Be Skeptical of Colleges Providing Student Loan Assistance

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USA Today reports on a popular new trend among pricey private colleges looking to compete with more affordable public colleges: promises to help students repay their loans.

Through alumni donations or through agreements with private companies, colleges are offering prospective students help with their loans as a recruiting tool.

“When we have an excellent student we know will be successful here (but) who has that anxiety about student loans, this is one more tool for us,” Jeff Abernathy, president of Alma College, told USA Today. “We are making myriad attempts to help our students find their way to a private liberal arts education, (particularly) students who might feel like they’ve got to go to a lower-cost public institution.”

A few reasons not to get overly excited about these programs:

  • They may just be duplicating the Income-Based Repayment plan that everyone who has federal loans can use. Many of these colleges offering help with student loans are really just, in effect, offering bridge loans. If your starting salary is low, you pay less on your loans. If it increases later, you pay more later to make up for their generosity.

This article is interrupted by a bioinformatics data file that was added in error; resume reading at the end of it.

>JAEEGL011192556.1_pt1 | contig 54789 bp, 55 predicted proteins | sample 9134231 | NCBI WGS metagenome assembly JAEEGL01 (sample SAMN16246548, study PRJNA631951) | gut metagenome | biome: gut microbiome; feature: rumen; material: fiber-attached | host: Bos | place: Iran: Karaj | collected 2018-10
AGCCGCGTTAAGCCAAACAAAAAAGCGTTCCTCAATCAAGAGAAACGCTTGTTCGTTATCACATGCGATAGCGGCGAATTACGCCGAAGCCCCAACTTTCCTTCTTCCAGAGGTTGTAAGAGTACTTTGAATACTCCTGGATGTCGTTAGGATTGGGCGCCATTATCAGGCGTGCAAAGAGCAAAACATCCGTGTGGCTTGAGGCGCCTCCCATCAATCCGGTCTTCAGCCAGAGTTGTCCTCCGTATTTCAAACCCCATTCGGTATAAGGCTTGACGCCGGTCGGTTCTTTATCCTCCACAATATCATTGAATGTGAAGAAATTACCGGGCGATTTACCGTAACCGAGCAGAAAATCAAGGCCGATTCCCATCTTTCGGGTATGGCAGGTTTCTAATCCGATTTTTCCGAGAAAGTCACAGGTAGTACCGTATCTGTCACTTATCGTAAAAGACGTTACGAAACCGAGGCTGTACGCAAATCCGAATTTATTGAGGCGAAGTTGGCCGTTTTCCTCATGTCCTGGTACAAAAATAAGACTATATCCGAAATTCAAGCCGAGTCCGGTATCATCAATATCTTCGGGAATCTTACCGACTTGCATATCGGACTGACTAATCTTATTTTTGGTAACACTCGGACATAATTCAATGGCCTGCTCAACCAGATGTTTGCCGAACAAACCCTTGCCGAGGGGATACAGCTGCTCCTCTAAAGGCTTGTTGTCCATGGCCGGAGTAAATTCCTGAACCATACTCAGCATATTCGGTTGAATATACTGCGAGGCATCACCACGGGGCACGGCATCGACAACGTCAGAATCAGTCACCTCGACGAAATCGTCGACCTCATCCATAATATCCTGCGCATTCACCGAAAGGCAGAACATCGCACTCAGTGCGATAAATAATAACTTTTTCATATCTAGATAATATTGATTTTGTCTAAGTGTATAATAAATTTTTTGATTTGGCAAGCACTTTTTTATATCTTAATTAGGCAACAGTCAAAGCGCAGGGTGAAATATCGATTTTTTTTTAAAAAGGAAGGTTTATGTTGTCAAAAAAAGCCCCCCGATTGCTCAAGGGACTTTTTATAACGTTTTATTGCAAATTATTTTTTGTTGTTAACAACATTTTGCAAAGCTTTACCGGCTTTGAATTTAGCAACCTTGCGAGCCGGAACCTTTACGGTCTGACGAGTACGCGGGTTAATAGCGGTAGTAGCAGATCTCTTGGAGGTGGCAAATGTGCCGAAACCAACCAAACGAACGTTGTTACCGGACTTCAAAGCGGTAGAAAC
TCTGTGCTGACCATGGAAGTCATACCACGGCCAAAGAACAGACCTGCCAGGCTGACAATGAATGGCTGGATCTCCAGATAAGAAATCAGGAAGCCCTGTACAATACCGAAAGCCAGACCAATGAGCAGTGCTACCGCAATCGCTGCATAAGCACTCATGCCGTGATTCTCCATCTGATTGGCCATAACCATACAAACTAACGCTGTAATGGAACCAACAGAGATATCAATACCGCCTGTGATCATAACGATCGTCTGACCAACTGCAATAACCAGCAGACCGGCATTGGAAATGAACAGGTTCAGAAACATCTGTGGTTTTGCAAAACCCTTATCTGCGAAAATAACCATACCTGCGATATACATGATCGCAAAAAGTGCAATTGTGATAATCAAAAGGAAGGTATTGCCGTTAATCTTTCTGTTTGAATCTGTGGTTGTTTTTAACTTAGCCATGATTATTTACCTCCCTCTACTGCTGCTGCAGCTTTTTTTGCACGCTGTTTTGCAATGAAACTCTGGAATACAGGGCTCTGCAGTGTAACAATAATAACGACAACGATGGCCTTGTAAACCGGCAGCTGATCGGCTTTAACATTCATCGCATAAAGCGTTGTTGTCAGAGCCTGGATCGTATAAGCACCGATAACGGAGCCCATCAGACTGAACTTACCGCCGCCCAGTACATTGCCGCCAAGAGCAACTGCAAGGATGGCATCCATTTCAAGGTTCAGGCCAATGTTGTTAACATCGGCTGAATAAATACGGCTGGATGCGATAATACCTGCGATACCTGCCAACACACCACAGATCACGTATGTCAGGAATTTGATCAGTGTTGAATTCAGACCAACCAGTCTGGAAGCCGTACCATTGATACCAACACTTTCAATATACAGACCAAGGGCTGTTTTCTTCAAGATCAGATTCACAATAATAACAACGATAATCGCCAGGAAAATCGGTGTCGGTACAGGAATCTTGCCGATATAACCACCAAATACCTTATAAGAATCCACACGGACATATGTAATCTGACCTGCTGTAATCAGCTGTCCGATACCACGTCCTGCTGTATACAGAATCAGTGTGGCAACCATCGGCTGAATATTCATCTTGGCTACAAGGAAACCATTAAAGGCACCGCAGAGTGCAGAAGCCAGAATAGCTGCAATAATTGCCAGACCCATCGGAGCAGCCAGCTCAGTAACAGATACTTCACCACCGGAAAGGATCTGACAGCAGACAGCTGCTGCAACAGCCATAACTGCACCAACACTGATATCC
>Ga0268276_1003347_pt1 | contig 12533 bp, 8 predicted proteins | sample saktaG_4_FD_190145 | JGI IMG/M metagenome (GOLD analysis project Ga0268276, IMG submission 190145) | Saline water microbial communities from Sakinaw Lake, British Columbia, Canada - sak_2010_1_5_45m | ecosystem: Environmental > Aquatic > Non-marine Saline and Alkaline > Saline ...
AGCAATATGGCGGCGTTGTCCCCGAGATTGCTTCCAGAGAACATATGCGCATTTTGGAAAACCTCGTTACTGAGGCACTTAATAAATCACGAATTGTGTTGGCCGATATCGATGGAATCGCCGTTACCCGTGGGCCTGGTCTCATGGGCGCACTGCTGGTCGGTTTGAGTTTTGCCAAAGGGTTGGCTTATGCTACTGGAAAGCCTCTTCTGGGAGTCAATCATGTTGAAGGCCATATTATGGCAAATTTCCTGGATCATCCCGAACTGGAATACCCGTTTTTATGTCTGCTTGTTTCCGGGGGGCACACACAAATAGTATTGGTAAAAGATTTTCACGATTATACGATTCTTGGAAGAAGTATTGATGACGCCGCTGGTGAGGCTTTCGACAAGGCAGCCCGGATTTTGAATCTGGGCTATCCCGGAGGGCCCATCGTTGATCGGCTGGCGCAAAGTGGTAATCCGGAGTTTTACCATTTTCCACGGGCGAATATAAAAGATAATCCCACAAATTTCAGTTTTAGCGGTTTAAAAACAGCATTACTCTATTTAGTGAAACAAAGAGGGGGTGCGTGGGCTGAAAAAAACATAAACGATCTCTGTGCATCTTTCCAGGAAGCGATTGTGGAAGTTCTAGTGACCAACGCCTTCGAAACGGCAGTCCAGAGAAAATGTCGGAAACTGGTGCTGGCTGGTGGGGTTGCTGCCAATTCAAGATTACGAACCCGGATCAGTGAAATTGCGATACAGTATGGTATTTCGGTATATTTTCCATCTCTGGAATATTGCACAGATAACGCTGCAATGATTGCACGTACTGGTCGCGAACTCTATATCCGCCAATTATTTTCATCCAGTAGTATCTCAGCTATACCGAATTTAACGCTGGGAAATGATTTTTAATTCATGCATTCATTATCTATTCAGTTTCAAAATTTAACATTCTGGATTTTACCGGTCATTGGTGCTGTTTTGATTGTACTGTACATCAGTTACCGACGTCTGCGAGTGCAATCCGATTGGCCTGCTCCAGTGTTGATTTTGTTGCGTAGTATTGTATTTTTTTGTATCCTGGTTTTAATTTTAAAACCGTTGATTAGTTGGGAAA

• The promise of repayment help is often only as good as the school’s ability to provide it. Most of these colleges that are offering repayment help are, by their own admission, doing it in order to fill their classes with warm bodies who can provide the school with cash flow. With some speculating that hundreds of private colleges may close over the next decade or so, colleges desperate enough to offer loan repayment help might not be in such great financial shape themselves.
  • The help may only kick in if your income is really low. Some of these programs only cover payments if your income is under $20,000 per year. And if your income is decent but not low enough for help, the student loan payments may still prevent you from saving for retirement, buying a home, or starting a family.

The bottom line is this: These programs are great if you’re already in debt and they offer you help; they are not a reason to feel better about borrowing tens of thousands of dollars to attend an obscure private college. Pick a college that you can afford and never, ever, rely on the kindness of strangers to eventually help pay off the loans that same stranger is advising you to take out.